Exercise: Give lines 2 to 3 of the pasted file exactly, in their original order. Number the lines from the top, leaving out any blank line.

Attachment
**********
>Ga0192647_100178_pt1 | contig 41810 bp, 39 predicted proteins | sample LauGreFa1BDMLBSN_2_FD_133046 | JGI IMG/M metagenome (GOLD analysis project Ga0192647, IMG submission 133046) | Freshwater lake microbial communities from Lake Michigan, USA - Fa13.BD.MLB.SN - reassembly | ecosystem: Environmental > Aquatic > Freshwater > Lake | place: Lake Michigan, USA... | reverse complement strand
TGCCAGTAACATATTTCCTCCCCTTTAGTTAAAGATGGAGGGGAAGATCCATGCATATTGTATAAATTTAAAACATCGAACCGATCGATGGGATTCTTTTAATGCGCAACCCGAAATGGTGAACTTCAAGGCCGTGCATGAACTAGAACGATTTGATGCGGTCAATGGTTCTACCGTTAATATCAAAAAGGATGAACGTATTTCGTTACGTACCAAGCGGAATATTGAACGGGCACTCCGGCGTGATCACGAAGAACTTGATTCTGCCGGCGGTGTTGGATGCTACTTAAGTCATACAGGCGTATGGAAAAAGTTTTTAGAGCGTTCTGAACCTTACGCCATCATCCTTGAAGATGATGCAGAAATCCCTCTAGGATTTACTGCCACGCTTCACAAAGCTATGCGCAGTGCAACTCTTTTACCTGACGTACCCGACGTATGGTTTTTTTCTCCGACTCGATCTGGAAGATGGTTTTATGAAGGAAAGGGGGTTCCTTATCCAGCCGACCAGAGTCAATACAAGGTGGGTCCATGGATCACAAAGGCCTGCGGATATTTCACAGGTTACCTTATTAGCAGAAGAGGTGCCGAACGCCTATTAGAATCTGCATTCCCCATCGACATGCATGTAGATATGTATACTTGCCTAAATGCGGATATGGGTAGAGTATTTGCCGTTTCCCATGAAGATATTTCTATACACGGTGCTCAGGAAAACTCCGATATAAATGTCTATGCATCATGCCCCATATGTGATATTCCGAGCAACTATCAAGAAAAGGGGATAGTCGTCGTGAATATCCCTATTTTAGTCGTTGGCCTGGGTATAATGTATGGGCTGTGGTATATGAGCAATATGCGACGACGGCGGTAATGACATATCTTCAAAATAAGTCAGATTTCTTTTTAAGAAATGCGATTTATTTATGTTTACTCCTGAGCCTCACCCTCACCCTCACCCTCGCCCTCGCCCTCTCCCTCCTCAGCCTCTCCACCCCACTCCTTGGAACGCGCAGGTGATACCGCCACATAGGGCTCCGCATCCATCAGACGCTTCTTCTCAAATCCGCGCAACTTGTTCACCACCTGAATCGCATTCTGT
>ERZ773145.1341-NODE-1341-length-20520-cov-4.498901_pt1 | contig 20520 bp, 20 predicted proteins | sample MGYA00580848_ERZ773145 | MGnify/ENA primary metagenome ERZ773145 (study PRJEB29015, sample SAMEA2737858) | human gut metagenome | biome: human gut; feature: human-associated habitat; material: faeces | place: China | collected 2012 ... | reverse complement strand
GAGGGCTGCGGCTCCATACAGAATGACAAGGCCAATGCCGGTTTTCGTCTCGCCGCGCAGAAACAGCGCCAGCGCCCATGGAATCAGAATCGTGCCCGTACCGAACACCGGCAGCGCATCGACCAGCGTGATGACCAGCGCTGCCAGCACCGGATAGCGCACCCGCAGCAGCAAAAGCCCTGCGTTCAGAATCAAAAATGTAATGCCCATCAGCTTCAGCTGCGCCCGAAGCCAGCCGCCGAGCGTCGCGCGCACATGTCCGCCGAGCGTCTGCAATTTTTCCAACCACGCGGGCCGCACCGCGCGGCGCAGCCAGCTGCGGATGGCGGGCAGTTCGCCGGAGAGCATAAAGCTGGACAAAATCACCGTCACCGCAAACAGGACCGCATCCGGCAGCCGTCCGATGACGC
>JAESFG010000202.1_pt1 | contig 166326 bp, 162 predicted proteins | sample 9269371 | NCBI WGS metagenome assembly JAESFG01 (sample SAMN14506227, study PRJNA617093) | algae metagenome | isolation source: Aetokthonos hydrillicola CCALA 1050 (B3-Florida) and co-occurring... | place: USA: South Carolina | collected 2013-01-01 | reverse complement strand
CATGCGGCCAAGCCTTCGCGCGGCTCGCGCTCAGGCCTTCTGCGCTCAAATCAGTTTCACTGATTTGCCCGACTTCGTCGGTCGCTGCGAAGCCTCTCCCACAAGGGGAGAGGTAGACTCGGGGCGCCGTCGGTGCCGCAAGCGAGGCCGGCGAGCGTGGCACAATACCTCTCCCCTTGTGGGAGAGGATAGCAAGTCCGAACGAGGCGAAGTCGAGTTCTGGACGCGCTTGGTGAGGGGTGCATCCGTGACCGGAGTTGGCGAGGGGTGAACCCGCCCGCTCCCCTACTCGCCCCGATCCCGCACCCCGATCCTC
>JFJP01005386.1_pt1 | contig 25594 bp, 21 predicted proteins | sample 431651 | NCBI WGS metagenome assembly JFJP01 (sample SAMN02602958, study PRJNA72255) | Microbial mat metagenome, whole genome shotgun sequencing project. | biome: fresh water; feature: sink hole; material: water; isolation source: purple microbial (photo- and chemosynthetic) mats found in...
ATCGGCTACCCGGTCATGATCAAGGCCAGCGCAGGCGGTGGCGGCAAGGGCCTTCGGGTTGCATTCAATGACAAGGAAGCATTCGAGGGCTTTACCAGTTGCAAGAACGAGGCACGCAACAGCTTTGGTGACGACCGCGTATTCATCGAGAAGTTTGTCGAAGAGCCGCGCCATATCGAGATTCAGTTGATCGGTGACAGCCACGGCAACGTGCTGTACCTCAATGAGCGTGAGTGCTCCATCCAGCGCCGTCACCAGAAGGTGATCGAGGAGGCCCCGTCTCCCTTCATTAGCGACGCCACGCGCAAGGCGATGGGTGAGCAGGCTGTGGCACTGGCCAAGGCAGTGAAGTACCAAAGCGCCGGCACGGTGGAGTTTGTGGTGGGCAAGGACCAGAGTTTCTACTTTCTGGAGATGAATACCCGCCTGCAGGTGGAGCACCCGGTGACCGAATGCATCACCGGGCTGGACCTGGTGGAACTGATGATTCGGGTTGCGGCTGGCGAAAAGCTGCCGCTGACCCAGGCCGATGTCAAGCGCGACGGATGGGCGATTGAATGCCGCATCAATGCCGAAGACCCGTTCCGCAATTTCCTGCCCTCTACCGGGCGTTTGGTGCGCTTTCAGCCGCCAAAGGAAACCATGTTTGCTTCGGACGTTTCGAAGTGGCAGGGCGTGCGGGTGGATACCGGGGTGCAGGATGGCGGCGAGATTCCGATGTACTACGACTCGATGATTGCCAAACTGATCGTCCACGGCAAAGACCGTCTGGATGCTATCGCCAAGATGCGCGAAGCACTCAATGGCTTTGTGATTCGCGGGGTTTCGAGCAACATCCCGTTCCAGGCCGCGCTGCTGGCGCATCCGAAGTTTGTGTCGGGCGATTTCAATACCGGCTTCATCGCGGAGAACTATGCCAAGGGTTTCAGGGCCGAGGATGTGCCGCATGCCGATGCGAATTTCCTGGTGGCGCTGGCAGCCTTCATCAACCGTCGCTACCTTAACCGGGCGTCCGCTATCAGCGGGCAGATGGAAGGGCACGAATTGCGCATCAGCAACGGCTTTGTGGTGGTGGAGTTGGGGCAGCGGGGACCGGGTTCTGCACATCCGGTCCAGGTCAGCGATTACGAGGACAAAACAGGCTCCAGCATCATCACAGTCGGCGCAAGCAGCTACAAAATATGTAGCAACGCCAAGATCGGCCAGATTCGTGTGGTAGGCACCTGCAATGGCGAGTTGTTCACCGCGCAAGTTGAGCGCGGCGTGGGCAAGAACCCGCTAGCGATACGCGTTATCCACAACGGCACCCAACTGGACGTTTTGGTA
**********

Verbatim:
TGCCAGTAACATATTTCCTCCCCTTTAGTTAAAGATGGAGGGGAAGATCCATGCATATTGTATAAATTTAAAACATCGAACCGATCGATGGGATTCTTTTAATGCGCAACCCGAAATGGTGAACTTCAAGGCCGTGCATGAACTAGAACGATTTGATGCGGTCAATGGTTCTACCGTTAATATCAAAAAGGATGAACGTATTTCGTTACGTACCAAGCGGAATATTGAACGGGCACTCCGGCGTGATCACGAAGAACTTGATTCTGCCGGCGGTGTTGGATGCTACTTAAGTCATACAGGCGTATGGAAAAAGTTTTTAGAGCGTTCTGAACCTTACGCCATCATCCTTGAAGATGATGCAGAAATCCCTCTAGGATTTACTGCCACGCTTCACAAAGCTATGCGCAGTGCAACTCTTTTACCTGACGTACCCGACGTATGGTTTTTTTCTCCGACTCGATCTGGAAGATGGTTTTATGAAGGAAAGGGGGTTCCTTATCCAGCCGACCAGAGTCAATACAAGGTGGGTCCATGGATCACAAAGGCCTGCGGATATTTCACAGGTTACCTTATTAGCAGAAGAGGTGCCGAACGCCTATTAGAATCTGCATTCCCCATCGACATGCATGTAGATATGTATACTTGCCTAAATGCGGATATGGGTAGAGTATTTGCCGTTTCCCATGAAGATATTTCTATACACGGTGCTCAGGAAAACTCCGATATAAATGTCTATGCATCATGCCCCATATGTGATATTCCGAGCAACTATCAAGAAAAGGGGATAGTCGTCGTGAATATCCCTATTTTAGTCGTTGGCCTGGGTATAATGTATGGGCTGTGGTATATGAGCAATATGCGACGACGGCGGTAATGACATATCTTCAAAATAAGTCAGATTTCTTTTTAAGAAATGCGATTTATTTATGTTTACTCCTGAGCCTCACCCTCACCCTCACCCTCGCCCTCGCCCTCTCCCTCCTCAGCCTCTCCACCCCACTCCTTGGAACGCGCAGGTGATACCGCCACATAGGGCTCCGCATCCATCAGACGCTTCTTCTCAAATCCGCGCAACTTGTTCACCACCTGAATCGCATTCTGT
>ERZ773145.1341-NODE-1341-length-20520-cov-4.498901_pt1 | contig 20520 bp, 20 predicted proteins | sample MGYA00580848_ERZ773145 | MGnify/ENA primary metagenome ERZ773145 (study PRJEB29015, sample SAMEA2737858) | human gut metagenome | biome: human gut; feature: human-associated habitat; material: faeces | place: China | collected 2012 ... | reverse complement strand